w Idioms

IDIOM ►
Meaning 1
A sailing maneuver in which one boat gets between the wind and the opponent's sail, thereby slowing the boat's speed
Sentence 1
In the San Francisco America Cup matches the competing sailboats often took the wind out of their opponent's sails in order to reach a goal faster or to finish first.
Meaning 2
to thwart; discouragement
Sentence 2
Tom called my girl first and took the wind out of my sails.
IDIOM ►
Meaning 1
not on target or the bull's eye
Sentence 1
I aimed my arrow, but it went wide of the mark. I aimed the bombs at the munitions factory, but was wide of the mark and didn't hit it.
Meaning 2
to not achieve a goal or objective, to do less than expected
Sentence 2
I was wide of the mark on that contract. I thought we would get the bid.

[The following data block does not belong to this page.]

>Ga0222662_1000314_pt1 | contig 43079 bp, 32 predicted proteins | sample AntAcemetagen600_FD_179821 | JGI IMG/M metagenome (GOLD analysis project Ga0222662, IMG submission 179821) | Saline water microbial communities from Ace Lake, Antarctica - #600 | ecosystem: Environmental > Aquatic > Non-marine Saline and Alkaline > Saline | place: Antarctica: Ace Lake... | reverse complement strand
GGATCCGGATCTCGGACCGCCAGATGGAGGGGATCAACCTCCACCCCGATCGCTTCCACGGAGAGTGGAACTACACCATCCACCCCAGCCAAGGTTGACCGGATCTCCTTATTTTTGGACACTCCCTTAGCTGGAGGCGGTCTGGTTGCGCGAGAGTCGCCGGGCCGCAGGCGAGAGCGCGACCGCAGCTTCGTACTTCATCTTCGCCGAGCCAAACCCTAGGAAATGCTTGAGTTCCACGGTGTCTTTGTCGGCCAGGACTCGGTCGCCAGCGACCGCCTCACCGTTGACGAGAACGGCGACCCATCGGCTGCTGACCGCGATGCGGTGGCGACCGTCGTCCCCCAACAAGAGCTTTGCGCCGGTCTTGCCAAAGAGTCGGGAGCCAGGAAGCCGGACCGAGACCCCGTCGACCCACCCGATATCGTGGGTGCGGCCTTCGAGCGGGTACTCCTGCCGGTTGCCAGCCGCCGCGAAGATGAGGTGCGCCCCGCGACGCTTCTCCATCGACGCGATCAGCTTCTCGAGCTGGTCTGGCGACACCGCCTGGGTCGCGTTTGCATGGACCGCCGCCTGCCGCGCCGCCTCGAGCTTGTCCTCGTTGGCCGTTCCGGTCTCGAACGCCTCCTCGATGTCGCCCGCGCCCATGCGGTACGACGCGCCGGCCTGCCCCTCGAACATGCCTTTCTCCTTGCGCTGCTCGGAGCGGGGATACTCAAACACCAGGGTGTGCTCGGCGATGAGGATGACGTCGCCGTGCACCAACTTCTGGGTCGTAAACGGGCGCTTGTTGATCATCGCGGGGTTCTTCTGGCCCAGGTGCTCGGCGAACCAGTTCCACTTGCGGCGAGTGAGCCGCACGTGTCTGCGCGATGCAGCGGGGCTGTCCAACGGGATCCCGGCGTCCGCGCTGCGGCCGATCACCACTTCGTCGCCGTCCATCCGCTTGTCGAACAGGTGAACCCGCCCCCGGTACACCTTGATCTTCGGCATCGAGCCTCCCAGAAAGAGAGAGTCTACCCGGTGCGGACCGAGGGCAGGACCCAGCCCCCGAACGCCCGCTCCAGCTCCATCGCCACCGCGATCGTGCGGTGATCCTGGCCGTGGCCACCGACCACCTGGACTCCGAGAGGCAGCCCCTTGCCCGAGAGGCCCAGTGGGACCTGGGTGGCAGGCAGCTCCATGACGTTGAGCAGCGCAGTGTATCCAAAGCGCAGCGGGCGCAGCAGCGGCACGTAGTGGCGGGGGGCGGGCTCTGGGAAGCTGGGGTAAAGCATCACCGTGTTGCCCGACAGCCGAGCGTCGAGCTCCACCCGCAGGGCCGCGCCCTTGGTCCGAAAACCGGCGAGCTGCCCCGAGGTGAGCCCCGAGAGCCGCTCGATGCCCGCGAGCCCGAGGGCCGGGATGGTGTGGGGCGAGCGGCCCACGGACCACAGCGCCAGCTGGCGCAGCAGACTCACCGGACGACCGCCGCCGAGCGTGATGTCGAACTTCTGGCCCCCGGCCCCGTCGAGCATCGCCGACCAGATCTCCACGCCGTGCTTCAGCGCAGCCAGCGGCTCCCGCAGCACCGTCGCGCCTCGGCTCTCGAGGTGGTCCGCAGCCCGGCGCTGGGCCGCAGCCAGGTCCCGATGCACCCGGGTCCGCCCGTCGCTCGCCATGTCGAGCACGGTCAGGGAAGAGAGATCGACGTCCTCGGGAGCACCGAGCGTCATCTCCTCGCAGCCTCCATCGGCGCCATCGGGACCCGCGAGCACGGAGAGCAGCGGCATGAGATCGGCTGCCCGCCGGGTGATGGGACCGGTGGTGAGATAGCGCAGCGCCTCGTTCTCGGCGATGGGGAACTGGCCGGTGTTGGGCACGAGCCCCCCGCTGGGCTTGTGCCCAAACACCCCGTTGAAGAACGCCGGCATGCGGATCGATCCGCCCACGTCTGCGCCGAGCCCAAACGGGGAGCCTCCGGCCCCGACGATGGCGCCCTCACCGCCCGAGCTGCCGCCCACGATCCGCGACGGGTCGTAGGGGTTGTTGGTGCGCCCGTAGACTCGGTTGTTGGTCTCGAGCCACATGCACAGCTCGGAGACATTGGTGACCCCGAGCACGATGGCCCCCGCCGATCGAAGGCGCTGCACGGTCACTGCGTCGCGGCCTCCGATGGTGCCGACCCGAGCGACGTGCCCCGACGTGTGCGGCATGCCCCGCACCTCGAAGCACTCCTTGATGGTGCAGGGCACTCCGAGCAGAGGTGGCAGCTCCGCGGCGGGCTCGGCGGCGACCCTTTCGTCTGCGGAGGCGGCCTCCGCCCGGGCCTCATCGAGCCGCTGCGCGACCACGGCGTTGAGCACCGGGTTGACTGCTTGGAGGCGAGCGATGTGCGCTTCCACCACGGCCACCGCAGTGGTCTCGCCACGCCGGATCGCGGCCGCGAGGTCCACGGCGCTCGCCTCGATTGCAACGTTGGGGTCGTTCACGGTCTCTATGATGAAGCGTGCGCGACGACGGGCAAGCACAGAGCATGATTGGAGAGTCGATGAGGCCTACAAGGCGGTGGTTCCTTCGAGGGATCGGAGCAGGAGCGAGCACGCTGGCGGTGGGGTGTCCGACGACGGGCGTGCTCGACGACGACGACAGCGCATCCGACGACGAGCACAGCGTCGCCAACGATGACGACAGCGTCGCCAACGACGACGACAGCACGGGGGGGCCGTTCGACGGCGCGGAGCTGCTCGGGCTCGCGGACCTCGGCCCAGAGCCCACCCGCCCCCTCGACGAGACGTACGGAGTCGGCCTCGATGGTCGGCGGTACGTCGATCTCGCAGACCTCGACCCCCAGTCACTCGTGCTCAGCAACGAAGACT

IDIOM ►
Meaning 1
at the finish, to win by the length of a nose
Sentence 1
The horse won by a nose.
Meaning 2
to finish just a little better than the next person or business
Sentence 2
We won by a nose on that bid. We were only five hundred dollars under the next lowest bidder.
IDIOM ►
Meaning 1
to win a horse race with one's hands down
Sentence 1
Willie Shoemaker won the Derby hands down.
Meaning 2
to do the best one can in a competitive situation
Sentence 2
You'll get the job hands down. You're the best candidate they have.

Derivation

The jockey does not have to use the whip because the rider is so far ahead of the rest of the horses.

IDIOM ►
Meaning 1
a horse racing term for a horse that starts at the front of the pack, and finishes at the front for a win
Sentence 1
The favorite started right out of the gate in front and ended up the winner. He went wire to wire.
Meaning 2
In any competition, to start at the front and end up winning by staying at the front.
Sentence 2
McIlroy Goes wire to wire for Third Major Championship.